Posts: 10032 | Location: At the end of the gravel road. | Registered: November 02, 2006Reply With QuoteReport This Post
Chasing Bugholes
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Tried out a new range today and took the 6.5 SAUM along to make up a drop chart and test this barrel out. They had targets setup at 200,400,600,630,800, and 1000. MV tracked at 3120 with the 140 hybrids with 1500 DA. Walked out the targets. If I had started at 800 or 1000 would have easily missed the magnitude of wind. Once I got the drop chart made I did some shooting alternating right and left hand at different targets. Could only shoot prone there so couldn't practice many odd positions. Looking at building a barricade that can be transported. Any ideas or pictures would be welcome.


 
Posts: 1693 | Location: North Carolina | Registered: March 06, 2009Reply With QuoteReport This Post
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fritz,

good shooting with you again yesterday, fun day. Started out chilly turned into a nice day for December. That chilly start showed me I need to increase the weight on the 2nd stage of my trigger, cold/numb finger plowed right through the 2nd stage on that mover stage when we re-set, oh well, I'll take 8/10 with my choke! Still can't believe we were holding center plate on stage 2 & 3. Even though the winds were light yesterday for the rest of the stages, shows us those light switchy winds will give us fits.

Nice job on the mover!

We had a shoot off for 2nd place after you left, three of us tied. 910yds, all hit, 1110yds Alpine and I hit, 700yds 6" plate both hit, same plate no rear bag, both miss. Alpine out of ammo, someone offered up their supressed DTA 6.5 Creedmoor. We both dry-fired it a few times. 700yd plate again, I hit, Alpine missed. Good stuff. Paul is going to have a dueling tree at the next match for shoot offs.
 
Posts: 2831 | Location: 9860 ft above sea level Colorado | Registered: December 31, 2008Reply With QuoteReport This Post
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jelrod,

fast/easy barricade. Step ladder supported/strapped to two T-posts.

Looks like a great place to shoot.

http://www.dailymotion.com/vid...-video_sport?start=4
 
Posts: 2831 | Location: 9860 ft above sea level Colorado | Registered: December 31, 2008Reply With QuoteReport This Post
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offgrid -- We definitely beat the bad weather by one day. It was a good day for a match. You guys rocked -- nice job on a very interesting shoot off. Actually it was pretty amazing that three of us on the squad all hit 8/10 on the mover. I wonder if anybody has ever done 9 or 10 in a match?

I totally let the breezes hose me. On stage #1, the only target I hit was 1st round on 1,207 yards when I aimed dead center of plate. For me the 1100-yarders had L-to-R wind, 1247 and 1353 had R-to-L or calm. Same thing on stages #5 (hostage) and #8 (moving to the culvert) -- Mongo not adapt to fishtailing wind.

Your "premature" taste of victory on the mover stage (9/10) made me rethink putting a two-stage trigger on my "will I ever finish it" AR-10 build. I'm so used to a one-stage trigger in my various firearms platforms that I just decided a one-stage trigger is the ticket. I figure if you can have an issue once in a blue moon, I'm likely to repeatedly mess up staging the trigger.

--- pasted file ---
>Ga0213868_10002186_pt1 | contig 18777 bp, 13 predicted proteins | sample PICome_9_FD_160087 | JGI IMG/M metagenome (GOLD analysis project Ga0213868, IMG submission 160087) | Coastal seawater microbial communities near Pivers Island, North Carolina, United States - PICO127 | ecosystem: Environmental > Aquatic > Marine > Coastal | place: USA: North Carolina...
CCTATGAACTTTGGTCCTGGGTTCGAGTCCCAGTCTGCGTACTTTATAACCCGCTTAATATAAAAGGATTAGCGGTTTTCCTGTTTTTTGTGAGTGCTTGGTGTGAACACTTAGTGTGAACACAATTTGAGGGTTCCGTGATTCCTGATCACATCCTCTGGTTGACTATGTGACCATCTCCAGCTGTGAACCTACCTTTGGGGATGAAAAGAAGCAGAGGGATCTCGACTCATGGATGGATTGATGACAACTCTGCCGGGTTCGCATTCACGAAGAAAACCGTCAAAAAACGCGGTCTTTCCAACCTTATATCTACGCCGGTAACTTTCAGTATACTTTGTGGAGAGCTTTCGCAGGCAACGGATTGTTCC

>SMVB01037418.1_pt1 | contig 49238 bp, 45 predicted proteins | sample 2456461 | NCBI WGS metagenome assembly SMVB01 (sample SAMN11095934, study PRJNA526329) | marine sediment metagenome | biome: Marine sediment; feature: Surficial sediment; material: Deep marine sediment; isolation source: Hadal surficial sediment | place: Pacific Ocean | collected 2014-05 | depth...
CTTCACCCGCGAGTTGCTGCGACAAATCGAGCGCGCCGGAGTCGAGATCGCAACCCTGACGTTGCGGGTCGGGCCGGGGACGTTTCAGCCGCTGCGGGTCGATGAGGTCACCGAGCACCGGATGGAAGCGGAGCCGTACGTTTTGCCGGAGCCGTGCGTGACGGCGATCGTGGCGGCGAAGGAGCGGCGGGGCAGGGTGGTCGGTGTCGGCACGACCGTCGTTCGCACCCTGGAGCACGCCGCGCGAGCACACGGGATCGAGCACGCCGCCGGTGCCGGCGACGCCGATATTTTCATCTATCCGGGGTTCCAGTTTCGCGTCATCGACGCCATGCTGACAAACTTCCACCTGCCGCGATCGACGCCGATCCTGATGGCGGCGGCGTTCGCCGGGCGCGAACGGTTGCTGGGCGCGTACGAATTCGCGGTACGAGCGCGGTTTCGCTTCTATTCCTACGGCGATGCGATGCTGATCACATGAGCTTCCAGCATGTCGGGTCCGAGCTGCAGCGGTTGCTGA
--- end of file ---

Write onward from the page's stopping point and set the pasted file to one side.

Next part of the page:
Posts: 6574 | Location: Colorado | Registered: January 26, 2008Reply With QuoteReport This Post
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quote:
Originally posted by jelrod1:
Looking at building a barricade that can be transported. Any ideas or pictures would be welcome.

I am maybe half way through building a barricade. It's not quite ready for pictures, but is loosely based on the barricades used at Rifles Only courses.

Construction is 3/8" plywood sandwiched over a core of 2x2 and 2x4 lumber. I have a stair step pattern on the top edge -- 18", 28", 38", and 48". Wood legs will extend down from the plywood by 4 inches, thus making top of barricade shooting heights of 22", 32", 42", and 52". I have cut three 7" by 10" windows in the plywood, thus adding shooting heights of 12", 17", and 27" via windows. Support "legs" will be of triangles cut from 2' by 4' plywood that is 3/4" thick, attached to the barricade face by removable bolts in L-brackets. I will be able to move the disassembled 3 pieces by myself, and they will fit in the back of my 4Runner.

Total dollar cost won't be that much, because I had lumber scraps at home. But labor invested will be another issue....
 
Posts: 6574 | Location: Colorado | Registered: January 26, 2008Reply With QuoteReport This Post
Chasing Bugholes
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quote:
Originally posted by fritz:

I am maybe half way through building a barricade. It's not quite ready for pictures, but is loosely based on the barricades used at Rifles Only courses.

Construction is 3/8" plywood sandwiched over a core of 2x2 and 2x4 lumber. I have a stair step pattern on the top edge -- 18", 28", 38", and 48". Wood legs will extend down from the plywood by 4 inches, thus making top of barricade shooting heights of 22", 32", 42", and 52". I have cut three 7" by 10" windows in the plywood, thus adding shooting heights of 12", 17", and 27" via windows. Support "legs" will be of triangles cut from 2' by 4' plywood that is 3/4" thick, attached to the barricade face by removable bolts in L-brackets. I will be able to move the disassembled 3 pieces by myself, and they will fit in the back of my 4Runner.

Total dollar cost won't be that much, because I had lumber scraps at home. But labor invested will be another issue....


Thanks. I've seen those on the Rifles Only video and is what I had in mind. Seems hard to get the "feet/legs" stable and not in the way without mounting it permanently and was my concern. Look forward to seeing pictures of yours come together.